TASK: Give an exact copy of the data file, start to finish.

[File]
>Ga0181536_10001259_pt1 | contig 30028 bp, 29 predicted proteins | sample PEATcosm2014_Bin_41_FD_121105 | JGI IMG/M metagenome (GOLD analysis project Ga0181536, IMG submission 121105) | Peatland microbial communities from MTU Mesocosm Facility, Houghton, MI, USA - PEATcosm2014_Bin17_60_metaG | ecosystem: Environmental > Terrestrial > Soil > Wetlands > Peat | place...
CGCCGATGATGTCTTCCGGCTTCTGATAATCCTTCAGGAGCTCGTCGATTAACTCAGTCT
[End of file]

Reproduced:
>Ga0181536_10001259_pt1 | contig 30028 bp, 29 predicted proteins | sample PEATcosm2014_Bin_41_FD_121105 | JGI IMG/M metagenome (GOLD analysis project Ga0181536, IMG submission 121105) | Peatland microbial communities from MTU Mesocosm Facility, Houghton, MI, USA - PEATcosm2014_Bin17_60_metaG | ecosystem: Environmental > Terrestrial > Soil > Wetlands > Peat | place...
CGCCGATGATGTCTTCCGGCTTCTGATAATCCTTCAGGAGCTCGTCGATTAACTCAGTCT